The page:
GARDEN TGARDEN THERAPY: A Plug for the Thug – September, 2015

Thumbnail Mel Bellar (1)By Mel Bellar

My esteemed colleague and friend, Don Statham, recently published a blogpost and corresponding article in Kaatskill Life about “Thugs in the Garden”. He is a great writer and thinker on all things garden and landscape design; check out his Rooting for Ideas blog at It is really worth the read and very entertaining. I am in complete accord with him on every word of this post. The basic premise of the article is that we sometimes put a plant in our garden naively or knowingly, even against warnings, because of our strong attraction to the plant. As time passes, we realize that it really is a thug, and then we spend cherished gardening time trying to control it or eradicate it. How true it is!

Thugs are very seductive. They are often showy, easy to grow and very available. Beware of gardeners bearing gifts at plant swaps! Also, thugs are sneaky. Sometimes a thug in one garden is a kitten in another, and they are definitely like weeds in that one gardener’s thug is another’s joy. For instance, one of my most-hated invaders is the Johnson blue geranium. I have been trying to get rid of it for years as it reseeds in the middle of another plant and develops an awesome root system before I notice it peeking out from its host plant. I have never heard another gardener complain about this plant; go figure. On the other hand I don’t really mind the black-eyed Susan “Goldsturm” which my dear friend Ellen finally banished from her garden after years of cursing it.

Some sneaky thugs lie in wait, luring you into complacency, thinking everything is OK, while they build their strength and plan their attack. Most plants take a few years to really get going, so you might think you are safe. Probably in the first few years your obedient plant, black-eyed Susans, lady’s mantle and even gooseneck loosestrife give you a false sense of security. Some plants are extra conniving. Case in point, I have a trumpet vine that has been progressing happily for almost 10 years now without suckering. I love my trumpet vine as it creates a beautiful green backdrop for the porch swing and provides nice orange highlights for much of the summer. I think maybe I got lucky and mine will not start popping up 20 feet away in every direction all over my garden (knocking on wood). I know people who say it is taking over their life! Maybe I paid the trumpet vine devil off in Johnson blues.

I could go on (and on) with stories about thugs wreaking havoc, but the point of this musing is to give them a little plug. Thugs can be very useful and can even do good in the world. They are very effective in mass plantings where you want to cover a lot of ground, as in “groundcover”. These mass plantings can add a beautiful architectural element to a landscape, creating pretty lines in broad sweeps that can be easily maintained. Many thugs form such a dense mat that they really do block the weeds and they don’t require mowing. My favorite plant for this purpose is the Geranium macrorrhizum or big root geranium. I don’t actually think of it as a thug, but I have heard many say that “it really takes over.” It works great as a groundcover in the shade but can take sun as well, although it does wilt some. Recently I wanted to create a big circle around a newly planted tree that was going to be in full sun all day. I decided that I should use something other than the big roots, so I used gooseneck loosestrife, Lysimachia clethorides. As long as it doesn’t have an access point to your other garden areas it is fine and can be managed with a mower or weed whacker around the edges of the area. Gooseneck loosestrife actually has a nice spring color, summer flower and fall color when it is not strangling your other perennials.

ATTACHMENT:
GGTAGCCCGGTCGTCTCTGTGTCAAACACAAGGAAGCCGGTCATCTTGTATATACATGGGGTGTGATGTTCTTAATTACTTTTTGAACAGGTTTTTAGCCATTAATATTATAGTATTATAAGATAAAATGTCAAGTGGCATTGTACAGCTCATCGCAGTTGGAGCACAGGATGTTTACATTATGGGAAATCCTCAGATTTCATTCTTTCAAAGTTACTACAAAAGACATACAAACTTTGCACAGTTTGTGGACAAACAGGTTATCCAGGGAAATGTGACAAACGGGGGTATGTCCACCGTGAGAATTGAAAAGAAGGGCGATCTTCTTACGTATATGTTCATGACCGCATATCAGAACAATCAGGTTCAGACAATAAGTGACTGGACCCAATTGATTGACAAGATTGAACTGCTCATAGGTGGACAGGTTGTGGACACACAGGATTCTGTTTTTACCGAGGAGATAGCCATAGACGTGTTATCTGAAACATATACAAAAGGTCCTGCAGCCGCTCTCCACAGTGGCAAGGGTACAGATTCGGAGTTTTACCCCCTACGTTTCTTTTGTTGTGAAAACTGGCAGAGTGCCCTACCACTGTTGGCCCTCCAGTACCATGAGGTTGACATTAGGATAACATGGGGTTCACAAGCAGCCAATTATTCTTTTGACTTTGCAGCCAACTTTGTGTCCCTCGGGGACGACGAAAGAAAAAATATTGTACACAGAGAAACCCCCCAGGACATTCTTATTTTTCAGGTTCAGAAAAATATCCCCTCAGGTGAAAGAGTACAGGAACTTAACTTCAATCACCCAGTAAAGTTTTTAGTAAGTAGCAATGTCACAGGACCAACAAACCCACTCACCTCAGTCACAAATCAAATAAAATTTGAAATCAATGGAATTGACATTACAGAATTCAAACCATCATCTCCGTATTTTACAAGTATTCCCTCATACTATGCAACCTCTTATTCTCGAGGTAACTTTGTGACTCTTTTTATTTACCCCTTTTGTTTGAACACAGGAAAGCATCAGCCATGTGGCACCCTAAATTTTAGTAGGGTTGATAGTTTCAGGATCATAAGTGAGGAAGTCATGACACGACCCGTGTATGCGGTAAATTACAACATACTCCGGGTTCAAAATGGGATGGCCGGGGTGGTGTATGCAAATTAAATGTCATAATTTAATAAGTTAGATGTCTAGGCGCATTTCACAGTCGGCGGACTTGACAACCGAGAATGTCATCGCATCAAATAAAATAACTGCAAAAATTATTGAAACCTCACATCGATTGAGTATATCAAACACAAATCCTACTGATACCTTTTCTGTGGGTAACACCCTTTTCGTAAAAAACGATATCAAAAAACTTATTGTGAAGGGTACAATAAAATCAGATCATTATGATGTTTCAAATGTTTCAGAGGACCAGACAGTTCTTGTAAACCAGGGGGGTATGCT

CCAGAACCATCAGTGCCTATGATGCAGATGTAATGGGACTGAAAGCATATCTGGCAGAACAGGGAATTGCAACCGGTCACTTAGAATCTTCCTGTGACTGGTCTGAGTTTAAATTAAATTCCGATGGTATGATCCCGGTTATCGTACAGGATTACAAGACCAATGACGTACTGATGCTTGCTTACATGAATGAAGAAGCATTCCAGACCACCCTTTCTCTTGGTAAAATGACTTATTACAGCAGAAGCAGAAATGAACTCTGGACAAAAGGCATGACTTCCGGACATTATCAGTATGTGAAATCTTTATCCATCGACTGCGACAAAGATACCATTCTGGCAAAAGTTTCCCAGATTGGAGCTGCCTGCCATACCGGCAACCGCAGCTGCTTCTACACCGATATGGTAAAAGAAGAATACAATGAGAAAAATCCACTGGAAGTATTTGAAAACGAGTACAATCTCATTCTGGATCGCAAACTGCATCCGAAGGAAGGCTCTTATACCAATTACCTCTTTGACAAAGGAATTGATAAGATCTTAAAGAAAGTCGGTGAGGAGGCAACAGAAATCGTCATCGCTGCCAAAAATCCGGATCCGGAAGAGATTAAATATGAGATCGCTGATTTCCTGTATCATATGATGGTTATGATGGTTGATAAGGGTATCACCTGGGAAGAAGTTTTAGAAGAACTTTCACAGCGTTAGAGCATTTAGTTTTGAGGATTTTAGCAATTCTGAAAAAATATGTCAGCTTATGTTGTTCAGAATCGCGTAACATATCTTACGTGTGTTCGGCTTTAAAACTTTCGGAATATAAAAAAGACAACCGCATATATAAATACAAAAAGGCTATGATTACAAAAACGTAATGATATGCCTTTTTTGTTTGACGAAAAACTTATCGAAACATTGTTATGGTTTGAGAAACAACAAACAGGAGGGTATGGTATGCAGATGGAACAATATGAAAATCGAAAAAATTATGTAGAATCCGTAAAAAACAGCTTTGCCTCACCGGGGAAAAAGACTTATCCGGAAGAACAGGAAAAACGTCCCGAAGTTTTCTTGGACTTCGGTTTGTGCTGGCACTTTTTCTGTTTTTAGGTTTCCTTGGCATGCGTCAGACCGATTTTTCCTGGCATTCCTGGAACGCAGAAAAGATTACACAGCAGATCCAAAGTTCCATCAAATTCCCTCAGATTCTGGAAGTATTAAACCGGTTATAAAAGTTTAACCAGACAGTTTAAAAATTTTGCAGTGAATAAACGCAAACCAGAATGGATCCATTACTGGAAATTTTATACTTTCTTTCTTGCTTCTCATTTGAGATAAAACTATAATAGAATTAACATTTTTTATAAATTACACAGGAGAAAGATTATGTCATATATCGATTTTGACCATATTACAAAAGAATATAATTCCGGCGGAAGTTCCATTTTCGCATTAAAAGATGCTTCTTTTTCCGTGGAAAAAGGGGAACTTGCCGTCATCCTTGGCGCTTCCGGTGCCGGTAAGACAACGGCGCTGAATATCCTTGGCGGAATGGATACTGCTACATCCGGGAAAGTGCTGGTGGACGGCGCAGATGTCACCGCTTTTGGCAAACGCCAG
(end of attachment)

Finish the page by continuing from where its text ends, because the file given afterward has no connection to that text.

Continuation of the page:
Another good use for a thug is in a difficult spot where nothing else will grow. I consider Archangel deadnettle, Lamiastrum galeobdolon Variegatum, to be a pretty dangerous plant to introduce into the garden. However, sometimes it is just the thing for a shady dry spot under a tree or the deep eaves of a building. I have even used it under the deep shade of Norway spruce.

Finally, thugs can be pretty safe and effective in habitats where they struggle and don’t thrive. The black-eyed Susan “Goldsturm” re-seeds rampantly, gets huge and creates pretty dense mats in nice garden soil. On a clay bank it can’t do that, and just looks like a wildflower. This can be witnessed along Route 30 on the south side of the Pepacton along with the leggy mountain laurel struggling there. I have only planted Petasites japonicas, butterbur, a couple of times, but it was planted under a tree that soaks up the moisture. They thrive in wetter areas. In the dry spot it can add a nice big-leafed textures without doing damage.

Respect the thug and proceed with caution!~


Mel Bellar is the owner of Zone4 Landscapes and a passionate Andes gardener.